Sunday, February 28, 2010

The Moment of Impact

Last night I saw two moments of impact. The first was enormous, the second was on a much more personal level. It seemed facetious to compare the two; only an accident of timing had brought them anywhere near each other and they shared little in common.

In the first, the Nazca plate off the coast of Chile thumped yet again into the underside of the South American plate. The result was an earthquake measuring 8.8 on the Richter scale (about 10x the magnitude of the one that hit Haiti earlier). The reverberations resulted in tsunami warnings for places as far away as Japan. Despite the intensity of the quake, the death toll is not expected to cross 250.

In the second, promising Welsh player Aaron Ramsey took a hit from a horrified Ryan Shawcross in the Stoke City-Arsenal soccer match. Shawcross missed his tackle and fractured Ramsey's lower leg so badly that the foot was hanging loosely off the joint. It was clear that players from both teams were badly shaken. Ramsey is 19 years old, 5'11"; Shawcross is only 22, 6'5" and was just called up for England.

How can you compare the two? You can't. The first is a natural event in which more than 200 people lost their lives. The second is an unnatural event in which a young man has broken his leg. But the fact is that they are juxtaposed in our consciousness, and human empathy is such that it is easier to imagine breaking your own leg badly than to imagine the agony of 200 deaths.

When I saw the first event in the media, it was hard to assess my immediate emotional response. I must confess I felt relieved that relatively few people had died. When I saw the second, my heart sank. When the cameras pan away from the scene and the last thing you saw was a crunching impact that leaves someone's leg looking wrong, there's a more visceral sensation.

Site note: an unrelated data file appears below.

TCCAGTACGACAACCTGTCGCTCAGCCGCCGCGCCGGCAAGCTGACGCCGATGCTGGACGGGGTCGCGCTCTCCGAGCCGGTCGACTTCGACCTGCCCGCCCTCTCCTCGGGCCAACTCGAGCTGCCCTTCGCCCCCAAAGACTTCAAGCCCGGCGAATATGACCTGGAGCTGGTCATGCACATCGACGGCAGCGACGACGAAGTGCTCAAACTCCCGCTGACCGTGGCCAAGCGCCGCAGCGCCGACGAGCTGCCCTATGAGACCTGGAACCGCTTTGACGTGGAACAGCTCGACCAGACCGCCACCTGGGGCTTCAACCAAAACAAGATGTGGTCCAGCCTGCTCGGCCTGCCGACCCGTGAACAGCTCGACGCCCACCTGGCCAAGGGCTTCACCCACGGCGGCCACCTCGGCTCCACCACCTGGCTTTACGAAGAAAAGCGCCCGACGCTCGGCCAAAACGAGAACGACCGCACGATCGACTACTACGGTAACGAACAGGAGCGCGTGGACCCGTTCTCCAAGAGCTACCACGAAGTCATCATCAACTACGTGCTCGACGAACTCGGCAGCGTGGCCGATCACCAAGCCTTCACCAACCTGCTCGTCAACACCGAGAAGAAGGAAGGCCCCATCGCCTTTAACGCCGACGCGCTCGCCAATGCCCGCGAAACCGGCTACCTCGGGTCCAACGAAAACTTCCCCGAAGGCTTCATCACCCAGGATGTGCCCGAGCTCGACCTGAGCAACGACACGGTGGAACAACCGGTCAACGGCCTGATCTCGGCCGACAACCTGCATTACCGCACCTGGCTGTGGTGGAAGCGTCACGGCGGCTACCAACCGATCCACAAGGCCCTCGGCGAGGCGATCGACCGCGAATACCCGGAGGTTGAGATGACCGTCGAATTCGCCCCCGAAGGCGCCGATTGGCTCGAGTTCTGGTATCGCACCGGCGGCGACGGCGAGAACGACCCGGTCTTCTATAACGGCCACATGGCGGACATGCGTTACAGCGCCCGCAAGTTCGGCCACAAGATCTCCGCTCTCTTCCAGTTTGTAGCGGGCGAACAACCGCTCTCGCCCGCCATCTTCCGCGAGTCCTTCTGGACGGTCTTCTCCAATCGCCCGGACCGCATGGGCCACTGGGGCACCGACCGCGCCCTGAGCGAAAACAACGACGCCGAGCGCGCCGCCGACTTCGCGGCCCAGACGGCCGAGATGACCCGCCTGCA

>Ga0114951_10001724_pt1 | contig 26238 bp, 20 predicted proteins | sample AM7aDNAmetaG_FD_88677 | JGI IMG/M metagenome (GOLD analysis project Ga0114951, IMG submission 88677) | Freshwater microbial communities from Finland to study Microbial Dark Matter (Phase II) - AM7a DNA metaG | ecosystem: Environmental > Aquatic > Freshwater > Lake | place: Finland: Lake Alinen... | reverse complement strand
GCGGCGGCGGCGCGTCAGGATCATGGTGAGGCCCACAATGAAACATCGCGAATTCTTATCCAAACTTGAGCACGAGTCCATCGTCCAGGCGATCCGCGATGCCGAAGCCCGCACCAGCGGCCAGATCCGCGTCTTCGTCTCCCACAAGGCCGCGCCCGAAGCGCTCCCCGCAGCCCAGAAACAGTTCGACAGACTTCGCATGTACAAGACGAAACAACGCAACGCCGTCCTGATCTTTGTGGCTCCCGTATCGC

That highlights the difference between an objectified event and a subjectified one. The former was big, and you felt you ought to feel bad for victims of such a disaster. But the latter was more personal. You felt bad at once. You felt bad later when you realised you honestly felt worse for Aaron Ramsey than for Chile. Emotion is a funny thing.

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3 Comments:

Blogger xylph said...

Maybe it's something like what Stalin said?
(The death of one man is a tragedy. The death of millions is a statistic.
-- Joseph Stalin)
It's easy to symphatise with one, but we are more detached when it comes to many. Crude of me, but I would say it is a good defense mechanism for our psyche. If we are so overwhelmed by big numbers that we become numb and distant; it is for good. Otherwise we will all become nervous wrecks.
-yossa

Sunday, February 28, 2010 3:16:00 pm  
Blogger Trebuchet said...

Hi Yossa! Long time no see. I had no idea you read this blog. :) I think you're right.

Sunday, February 28, 2010 4:48:00 pm  
Blogger xylph said...

I just added to my RSS feed subscription =)

Sunday, February 28, 2010 4:49:00 pm  

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